A cure for wellness

DFree / Shutterstock, Inc.
DFree / Shutterstock, Inc.

Director Gore Verbinski is not one who seems to like to be pigeon-holed into one genre. Best known for winning an Oscar for the animated film ‘Rango,’ Verbinski also directed the first 3 installments of Disney’s ‘Pirates of the Carribean’ franchise, as well as the comedy film ‘Mousehunt’ with Nathan Lane and the Johnny Depp vehicle ‘The Lone Ranger.’ But it was his film ‘The Ring’ that had him earn his spot into the horror genre and this weekend, the director returns with ‘A Cure for Wellness.’

The film follows Lockhart, an ambitious young executive played by Dane Dehaan, who is sent to retrieve his company’s CEO from an idyllic but mysterious “wellness center” at a remote location in the Swiss Alps. He soon suspects that the spa’s miraculous treatments are not what they seem. When he begins to unravel its terrifying secrets, his sanity is tested as he finds himself diagnosed with the same curious illness that keeps all the guests here longing for the cure.

So after 15 years, what enticed Verbinski to return to horror?  It all had to do with timing. When Verbinski was working on the script with Justin Haythe, they centered on one specific theme:

“Why are these people vulnerable to the diagnosis? If you want to dive deeper into that, why are we vulnerable to the pharmaceutical industry, or to the seaweed wrap, or the kale smoothie, or whatever it is? If I run down a list of questions—”Do your feet hurt? Do you get stomachaches? Are you sleeping well?”—there’s going to be some point where you’re going to go, “Yeah, I have that.” It’s like we’re almost happy when it’s like, ‘That’s my problem.'”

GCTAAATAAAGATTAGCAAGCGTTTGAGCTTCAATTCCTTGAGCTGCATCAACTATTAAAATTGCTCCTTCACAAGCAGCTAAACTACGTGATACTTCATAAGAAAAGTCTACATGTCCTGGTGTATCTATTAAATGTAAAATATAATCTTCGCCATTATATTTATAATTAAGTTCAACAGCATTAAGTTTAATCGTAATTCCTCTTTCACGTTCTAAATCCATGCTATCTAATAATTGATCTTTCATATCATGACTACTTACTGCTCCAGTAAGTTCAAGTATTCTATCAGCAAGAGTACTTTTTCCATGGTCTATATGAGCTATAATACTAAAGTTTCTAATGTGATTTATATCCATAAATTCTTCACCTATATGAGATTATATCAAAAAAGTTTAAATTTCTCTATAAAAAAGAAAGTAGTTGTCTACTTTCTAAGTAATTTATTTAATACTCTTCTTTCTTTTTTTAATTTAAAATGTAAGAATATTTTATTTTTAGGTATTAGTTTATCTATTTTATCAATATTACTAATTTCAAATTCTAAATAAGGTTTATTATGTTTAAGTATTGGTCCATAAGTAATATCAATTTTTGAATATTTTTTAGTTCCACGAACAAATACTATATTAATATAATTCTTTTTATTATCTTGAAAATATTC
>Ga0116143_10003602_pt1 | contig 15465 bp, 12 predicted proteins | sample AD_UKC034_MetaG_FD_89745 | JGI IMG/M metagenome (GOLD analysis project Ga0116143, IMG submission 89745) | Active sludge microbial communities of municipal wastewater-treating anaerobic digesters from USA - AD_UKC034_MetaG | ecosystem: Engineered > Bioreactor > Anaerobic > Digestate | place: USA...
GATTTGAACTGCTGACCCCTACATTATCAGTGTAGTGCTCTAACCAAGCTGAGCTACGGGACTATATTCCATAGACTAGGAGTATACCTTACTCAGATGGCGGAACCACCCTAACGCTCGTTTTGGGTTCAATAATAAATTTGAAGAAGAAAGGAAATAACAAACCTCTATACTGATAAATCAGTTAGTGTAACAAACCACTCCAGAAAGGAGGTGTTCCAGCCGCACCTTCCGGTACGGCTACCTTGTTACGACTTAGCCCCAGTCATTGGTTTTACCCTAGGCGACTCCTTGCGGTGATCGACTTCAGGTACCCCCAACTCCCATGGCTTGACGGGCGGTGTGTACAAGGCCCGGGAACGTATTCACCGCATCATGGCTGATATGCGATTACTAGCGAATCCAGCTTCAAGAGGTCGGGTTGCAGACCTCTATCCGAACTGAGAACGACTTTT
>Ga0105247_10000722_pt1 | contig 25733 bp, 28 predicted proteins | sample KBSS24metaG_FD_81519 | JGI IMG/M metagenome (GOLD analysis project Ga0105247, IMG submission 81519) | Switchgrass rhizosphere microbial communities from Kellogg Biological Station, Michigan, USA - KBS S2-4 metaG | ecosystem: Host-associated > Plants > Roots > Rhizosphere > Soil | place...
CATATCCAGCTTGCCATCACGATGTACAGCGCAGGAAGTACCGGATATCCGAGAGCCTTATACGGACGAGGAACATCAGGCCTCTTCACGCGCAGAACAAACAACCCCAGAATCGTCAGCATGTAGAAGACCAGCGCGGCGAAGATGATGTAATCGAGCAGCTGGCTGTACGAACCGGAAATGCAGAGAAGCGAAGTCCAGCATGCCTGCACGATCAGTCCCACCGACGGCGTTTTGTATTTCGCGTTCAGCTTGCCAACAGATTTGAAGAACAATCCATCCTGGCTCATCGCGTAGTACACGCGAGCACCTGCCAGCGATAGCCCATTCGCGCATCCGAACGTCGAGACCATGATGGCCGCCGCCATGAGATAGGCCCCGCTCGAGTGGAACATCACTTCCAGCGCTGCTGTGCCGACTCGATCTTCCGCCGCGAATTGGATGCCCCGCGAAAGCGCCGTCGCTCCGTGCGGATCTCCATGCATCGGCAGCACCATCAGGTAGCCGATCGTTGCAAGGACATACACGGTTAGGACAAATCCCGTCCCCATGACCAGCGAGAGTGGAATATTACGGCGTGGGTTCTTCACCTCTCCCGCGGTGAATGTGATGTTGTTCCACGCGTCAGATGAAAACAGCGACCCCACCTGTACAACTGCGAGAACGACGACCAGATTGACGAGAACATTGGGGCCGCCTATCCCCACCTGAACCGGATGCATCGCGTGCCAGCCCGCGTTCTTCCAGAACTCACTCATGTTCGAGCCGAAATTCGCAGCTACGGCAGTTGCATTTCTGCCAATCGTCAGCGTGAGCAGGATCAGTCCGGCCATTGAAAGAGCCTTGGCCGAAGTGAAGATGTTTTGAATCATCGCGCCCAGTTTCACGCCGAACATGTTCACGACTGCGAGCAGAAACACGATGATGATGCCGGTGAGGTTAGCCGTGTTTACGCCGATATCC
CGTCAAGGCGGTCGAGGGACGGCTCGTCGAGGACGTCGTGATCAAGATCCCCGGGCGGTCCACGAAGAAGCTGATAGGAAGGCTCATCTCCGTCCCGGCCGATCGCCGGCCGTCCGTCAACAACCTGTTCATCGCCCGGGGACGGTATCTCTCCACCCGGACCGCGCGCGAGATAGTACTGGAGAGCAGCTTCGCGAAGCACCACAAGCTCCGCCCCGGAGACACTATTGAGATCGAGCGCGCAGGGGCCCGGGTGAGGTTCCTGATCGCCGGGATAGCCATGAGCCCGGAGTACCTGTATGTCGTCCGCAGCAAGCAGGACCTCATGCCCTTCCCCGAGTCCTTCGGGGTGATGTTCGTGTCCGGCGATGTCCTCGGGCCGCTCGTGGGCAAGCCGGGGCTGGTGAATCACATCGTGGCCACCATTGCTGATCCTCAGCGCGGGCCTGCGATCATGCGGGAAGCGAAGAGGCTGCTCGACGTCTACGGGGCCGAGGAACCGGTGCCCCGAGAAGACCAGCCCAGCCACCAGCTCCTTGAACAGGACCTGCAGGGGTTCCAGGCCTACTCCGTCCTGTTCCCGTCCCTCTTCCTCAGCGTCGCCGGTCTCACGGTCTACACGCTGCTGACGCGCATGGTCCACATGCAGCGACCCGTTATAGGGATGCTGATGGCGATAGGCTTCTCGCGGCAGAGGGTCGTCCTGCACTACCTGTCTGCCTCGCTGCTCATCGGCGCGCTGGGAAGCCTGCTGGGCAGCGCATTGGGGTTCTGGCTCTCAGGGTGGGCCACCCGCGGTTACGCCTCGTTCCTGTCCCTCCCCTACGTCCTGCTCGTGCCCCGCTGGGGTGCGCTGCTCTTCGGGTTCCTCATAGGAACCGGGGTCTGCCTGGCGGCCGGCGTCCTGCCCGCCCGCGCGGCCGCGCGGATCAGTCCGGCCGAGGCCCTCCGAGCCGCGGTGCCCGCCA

Verbinski taps into that vulnerability where it has somewhat become the norm for people to be a reverse hypochondriac in that with all the drug and homeopathic remedies out there, people have somehow convinced themselves by looking at the remedy, they have the symptoms of that health problem instead of the other way around.

 “I always appreciate when a story can tap into a modern zeitgeist or a contemporary fear, but as a society, there is something that makes us vulnerable to these things—whether it’s a pharmaceutical company, kale diets, or whatever—and I think that fear comes from us knowing that deep down, something is not right.”

What was real? What was a dream? The boundaries blur and begin to make you question the spa and what Lockhart is going through. ‘A Cure for Wellness’ has an H.P. Lovecraft quality that nags you as you leave the theater and the analogy seems to please the director:

“I love H.P. Lovecraft for that very same reason, where you can’t possibly begin to understand the unknown without losing your mind at the same time. And the closer Lockhart gets to the truth here, the more his sanity is in jeopardy.”

Unlike most horror films, ‘A Cure for Wellness’ is more psychological and makes you think twice about what you just experienced so if you are looking for something a little different this weekend, this film may be the one for you.

Janice Kay is the Senior Editor for ScienceFiction.com. When not working, you can most likely find her drinking copious amount of mochas while in front of a TV binge watching on sci-fi shows. You can follow her on Twitter.